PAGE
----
Pennsylvania is facing a multi-billion dollar public pension crisis – now is the time for pension reform in Harrisburg. The Public School Employees Retirement System (PSERS) and the State Employees Retirement System (SERS), the two systems administering retirement accounts for state and public school employees, are severely underfunded and will become insolvent without an increase in taxpayer contributions.
In discussing the need for pension reform, in December 2010, I wrote . . .
“did you know that more than half the state’s municipal pension plans are less than 90 percent funded? Calculated as the ratio of assets to liabilities, 644 municipal pension plans are labeled as “distressed” by the state’s Public Employee Retirement Commission (PERC). Of those, 26 are less than 50 percent funded and branded as “severely distressed.”
I cannot speak for the accuracy of those numbers thirteen months later, but I have to believe that they have not improved.
One of the last bills signed into law as Gov. Rendell was leaving office was HB 2497, which became Act 120. But instead of reforming the defined-benefit pension system, this legislation ‘kicked the pension can’ further down the road, by deferring pension payments and increasing the unfunded liability by billions of dollars in lost investments and interest – in essence, leaving the problem on the shoulders of our children and grandchildren.
In the old days, the nature of traditional pension coverage in the private and public sector was quite similar; the majority of all employees were covered by a defined benefit plan where the liability of the pension lies with the employer. However, there is a reason why in the last decade that the vast majority of private sector employees have turned away from defined benefit plans to some form of a 401(k) type plan – the challenge of keeping a defined-benefit plan, particularly in our unstable economic climate, has proven too great for most companies to bear.
Defined-benefit plans may provide the best financial safety net for employees, but most private sectors can no longer afford to maintain them – the strain on the company balance sheets has proved too large for firms to withstand. And even in the case where a company struggled to keep a traditional defined-benefit plan in place, the economic downturn has prompted plan changes whether they were preferred or not.
Teachers and state workers should not be targeted as public enemies because of their benefit packages. However, I just do not see how their defined-benefit plan (in its present form) is sustainable for the future. Clearly, pension reform should not affect any vested state employees or pensioners already in the system – changes should only affect future employees.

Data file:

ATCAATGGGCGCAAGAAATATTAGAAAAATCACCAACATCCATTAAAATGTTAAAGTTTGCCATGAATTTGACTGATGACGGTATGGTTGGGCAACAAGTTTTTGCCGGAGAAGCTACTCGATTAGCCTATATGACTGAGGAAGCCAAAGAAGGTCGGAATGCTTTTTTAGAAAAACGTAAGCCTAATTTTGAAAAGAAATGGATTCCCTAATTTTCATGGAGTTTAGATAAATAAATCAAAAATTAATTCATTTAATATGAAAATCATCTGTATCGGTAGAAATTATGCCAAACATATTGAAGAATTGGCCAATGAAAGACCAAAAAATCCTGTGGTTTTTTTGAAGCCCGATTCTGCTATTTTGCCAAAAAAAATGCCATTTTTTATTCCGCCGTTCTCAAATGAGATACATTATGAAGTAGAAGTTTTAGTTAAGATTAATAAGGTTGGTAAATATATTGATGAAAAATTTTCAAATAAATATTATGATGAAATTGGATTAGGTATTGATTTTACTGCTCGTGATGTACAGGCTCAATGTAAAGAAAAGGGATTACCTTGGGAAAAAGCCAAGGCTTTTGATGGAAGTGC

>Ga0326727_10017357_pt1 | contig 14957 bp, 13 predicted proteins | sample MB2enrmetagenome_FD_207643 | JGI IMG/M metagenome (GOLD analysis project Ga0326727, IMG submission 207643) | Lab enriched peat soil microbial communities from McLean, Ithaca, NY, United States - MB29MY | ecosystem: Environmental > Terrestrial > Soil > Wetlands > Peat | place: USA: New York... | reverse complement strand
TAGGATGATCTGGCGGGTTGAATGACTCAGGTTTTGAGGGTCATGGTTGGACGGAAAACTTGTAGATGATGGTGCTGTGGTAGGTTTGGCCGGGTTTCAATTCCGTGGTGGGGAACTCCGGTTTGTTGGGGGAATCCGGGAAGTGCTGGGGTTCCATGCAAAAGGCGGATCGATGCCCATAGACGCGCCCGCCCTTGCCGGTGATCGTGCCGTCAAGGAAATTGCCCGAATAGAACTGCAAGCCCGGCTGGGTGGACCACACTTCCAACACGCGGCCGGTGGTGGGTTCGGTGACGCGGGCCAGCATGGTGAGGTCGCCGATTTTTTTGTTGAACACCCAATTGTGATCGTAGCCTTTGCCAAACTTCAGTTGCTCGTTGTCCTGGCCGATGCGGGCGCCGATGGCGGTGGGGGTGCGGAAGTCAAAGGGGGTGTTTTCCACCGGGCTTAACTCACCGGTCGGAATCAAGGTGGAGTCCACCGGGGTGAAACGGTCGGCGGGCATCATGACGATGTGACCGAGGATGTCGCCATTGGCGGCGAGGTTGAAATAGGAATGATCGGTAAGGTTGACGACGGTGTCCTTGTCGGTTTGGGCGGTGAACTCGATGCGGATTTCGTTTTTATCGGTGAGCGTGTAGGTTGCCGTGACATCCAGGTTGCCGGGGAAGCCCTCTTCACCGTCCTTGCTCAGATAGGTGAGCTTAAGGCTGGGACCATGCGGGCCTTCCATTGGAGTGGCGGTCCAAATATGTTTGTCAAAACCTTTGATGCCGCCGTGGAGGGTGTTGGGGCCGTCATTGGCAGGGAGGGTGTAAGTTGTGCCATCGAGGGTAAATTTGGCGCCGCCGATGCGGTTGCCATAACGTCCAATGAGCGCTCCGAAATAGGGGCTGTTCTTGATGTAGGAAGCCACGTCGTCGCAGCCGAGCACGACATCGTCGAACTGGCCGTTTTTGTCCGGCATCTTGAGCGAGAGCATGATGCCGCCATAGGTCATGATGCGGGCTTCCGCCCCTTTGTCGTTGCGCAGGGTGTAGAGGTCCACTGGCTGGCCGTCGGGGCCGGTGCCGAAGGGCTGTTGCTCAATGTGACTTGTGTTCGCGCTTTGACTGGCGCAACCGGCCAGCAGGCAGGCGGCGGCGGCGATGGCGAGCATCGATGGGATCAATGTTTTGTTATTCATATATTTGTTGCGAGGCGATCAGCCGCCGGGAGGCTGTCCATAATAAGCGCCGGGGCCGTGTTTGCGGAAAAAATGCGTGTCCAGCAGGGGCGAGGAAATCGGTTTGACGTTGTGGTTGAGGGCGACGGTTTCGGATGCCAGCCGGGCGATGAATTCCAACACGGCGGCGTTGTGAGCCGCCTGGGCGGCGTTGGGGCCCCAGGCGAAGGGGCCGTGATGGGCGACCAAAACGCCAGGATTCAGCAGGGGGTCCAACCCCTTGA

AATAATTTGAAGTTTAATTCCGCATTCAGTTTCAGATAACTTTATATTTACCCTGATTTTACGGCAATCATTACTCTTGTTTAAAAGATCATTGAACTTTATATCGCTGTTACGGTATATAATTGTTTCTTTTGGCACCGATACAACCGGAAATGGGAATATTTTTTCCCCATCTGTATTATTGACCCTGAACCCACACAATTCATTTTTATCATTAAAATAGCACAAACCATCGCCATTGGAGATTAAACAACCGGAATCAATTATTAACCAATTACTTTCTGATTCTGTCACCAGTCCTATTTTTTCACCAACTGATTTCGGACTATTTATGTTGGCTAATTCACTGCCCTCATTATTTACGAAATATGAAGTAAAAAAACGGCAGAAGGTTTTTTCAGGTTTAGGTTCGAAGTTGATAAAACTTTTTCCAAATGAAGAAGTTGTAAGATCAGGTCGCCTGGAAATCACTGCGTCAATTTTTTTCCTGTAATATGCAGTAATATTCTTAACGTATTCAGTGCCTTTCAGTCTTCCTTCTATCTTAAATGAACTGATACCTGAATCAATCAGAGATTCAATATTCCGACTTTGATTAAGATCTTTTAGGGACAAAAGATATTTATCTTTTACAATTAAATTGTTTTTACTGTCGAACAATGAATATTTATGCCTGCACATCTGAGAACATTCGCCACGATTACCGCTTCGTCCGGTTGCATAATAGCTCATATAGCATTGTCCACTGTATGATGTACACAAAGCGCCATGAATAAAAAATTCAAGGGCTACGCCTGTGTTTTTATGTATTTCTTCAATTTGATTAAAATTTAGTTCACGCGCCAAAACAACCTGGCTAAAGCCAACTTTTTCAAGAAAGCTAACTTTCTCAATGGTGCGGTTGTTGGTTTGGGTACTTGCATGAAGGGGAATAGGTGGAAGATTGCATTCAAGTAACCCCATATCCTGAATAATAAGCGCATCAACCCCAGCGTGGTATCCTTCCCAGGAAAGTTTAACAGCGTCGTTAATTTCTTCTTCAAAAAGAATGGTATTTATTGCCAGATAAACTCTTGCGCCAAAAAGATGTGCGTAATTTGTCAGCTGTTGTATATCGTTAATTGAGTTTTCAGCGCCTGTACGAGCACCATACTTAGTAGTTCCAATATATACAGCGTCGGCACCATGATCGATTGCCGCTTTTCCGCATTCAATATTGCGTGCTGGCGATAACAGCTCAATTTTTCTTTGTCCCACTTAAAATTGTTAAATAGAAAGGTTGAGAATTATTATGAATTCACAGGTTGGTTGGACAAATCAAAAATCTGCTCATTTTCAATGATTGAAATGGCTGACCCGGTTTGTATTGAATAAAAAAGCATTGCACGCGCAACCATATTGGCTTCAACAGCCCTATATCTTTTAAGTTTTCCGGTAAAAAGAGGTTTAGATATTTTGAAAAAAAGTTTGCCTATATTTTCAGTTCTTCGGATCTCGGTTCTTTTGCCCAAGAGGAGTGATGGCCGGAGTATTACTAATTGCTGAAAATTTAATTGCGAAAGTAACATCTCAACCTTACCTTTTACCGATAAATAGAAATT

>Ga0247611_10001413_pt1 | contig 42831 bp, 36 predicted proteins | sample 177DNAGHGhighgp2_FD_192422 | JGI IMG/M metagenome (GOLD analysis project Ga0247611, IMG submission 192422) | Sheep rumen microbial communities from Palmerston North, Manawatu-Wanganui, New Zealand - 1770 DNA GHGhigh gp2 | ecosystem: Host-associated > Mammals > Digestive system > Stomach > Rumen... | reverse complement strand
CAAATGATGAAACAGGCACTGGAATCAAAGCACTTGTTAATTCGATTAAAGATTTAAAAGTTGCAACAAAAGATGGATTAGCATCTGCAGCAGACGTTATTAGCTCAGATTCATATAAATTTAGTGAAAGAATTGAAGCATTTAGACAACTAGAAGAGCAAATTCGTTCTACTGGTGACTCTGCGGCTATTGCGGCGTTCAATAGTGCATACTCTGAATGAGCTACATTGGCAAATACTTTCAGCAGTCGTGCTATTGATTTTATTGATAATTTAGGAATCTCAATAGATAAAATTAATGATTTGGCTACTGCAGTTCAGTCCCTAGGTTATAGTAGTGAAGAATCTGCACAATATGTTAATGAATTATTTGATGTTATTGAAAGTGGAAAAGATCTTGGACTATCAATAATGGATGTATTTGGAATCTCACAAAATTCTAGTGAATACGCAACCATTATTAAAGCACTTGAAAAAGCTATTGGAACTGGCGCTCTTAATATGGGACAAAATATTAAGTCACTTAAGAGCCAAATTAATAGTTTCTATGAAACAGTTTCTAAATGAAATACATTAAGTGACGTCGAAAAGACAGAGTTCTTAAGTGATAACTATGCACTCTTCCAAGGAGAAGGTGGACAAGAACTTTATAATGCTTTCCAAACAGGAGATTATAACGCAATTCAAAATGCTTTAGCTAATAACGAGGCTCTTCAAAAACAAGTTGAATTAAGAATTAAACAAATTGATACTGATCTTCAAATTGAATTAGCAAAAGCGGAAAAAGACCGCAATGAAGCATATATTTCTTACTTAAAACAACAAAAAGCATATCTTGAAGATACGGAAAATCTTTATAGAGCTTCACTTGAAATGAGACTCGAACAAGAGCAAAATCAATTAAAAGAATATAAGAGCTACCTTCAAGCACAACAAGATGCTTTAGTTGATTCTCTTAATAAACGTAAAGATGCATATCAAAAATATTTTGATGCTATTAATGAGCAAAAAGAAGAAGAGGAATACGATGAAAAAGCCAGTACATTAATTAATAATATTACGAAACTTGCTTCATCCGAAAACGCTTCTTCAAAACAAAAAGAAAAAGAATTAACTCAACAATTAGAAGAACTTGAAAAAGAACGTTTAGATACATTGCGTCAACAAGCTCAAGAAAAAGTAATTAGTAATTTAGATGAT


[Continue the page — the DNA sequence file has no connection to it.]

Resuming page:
From the taxpayer side, we are angry because we have to make up the state’s pension fund losses as we watch our own 401(k) accounts depleting. The teachers argue they never took a vacation from paying into the system and that a pension is necessary to attract and keep good teachers. Pennsylvania State Education Association (PSEA) the state’s largest teachers union is on record that will oppose any proposed changes to Act 120, such as a 401(k) type of defined contribution plan. This is a catch-22 situation; we want to maintain a high quality of teachers and state workers in Pennsylvania, but we cannot afford the current pension price tag.
During the last election cycle, there was much discussion from school board candidates about the District’s financial situation and possible solutions, including imposing an earned income tax. Some candidates believed that because the financial problems were caused by Harrisburg, that it should be up to the state to find the solution, not the school districts (taxpayers). Candidate and now re-elected school board president Karen Cruickshank called on the state to “fix your mess” and suggested that residents contact their legislators and the governor to push for pension reform.
State Rep Warren Kampf (R-157) has an editorial, “Change the pension system to help taxpayers” in today’s Phoenixville Patch. In the article, Kampf states that his pension reform legislation,
“will require all new state employees and those hired by school districts to participate in a defined contribution plan (like the 401k-style plan that is prevalent in the private sector) where the taxpayer would be required only to match the employee’s contribution. This would be in lieu of the traditional defined benefit pension plan”.
Under Kampf’s plan, state employees would have a system similar to the private sector where an employee owns their 401(k) plan and takes it with them if they leave the job. In a Community Matters article from December 2010 (cited earlier) I wrote,
“. . . As another form of fiscal responsibility, Kampf announced that he would not be taking the state’s defined-benefit pension plan and will work on the creation of a defined 401K-type plan for legislators and state employees.”
I have not agreed with all of Kampf’s votes since he took office, but to give credit where due . . . Kampf’s promise to work on pension reform were made prior to his taking office in 2011, and today we learn that he plans to introduce his proposed reform legislation this spring. (Click here to read the Phoenixville Patch editorial).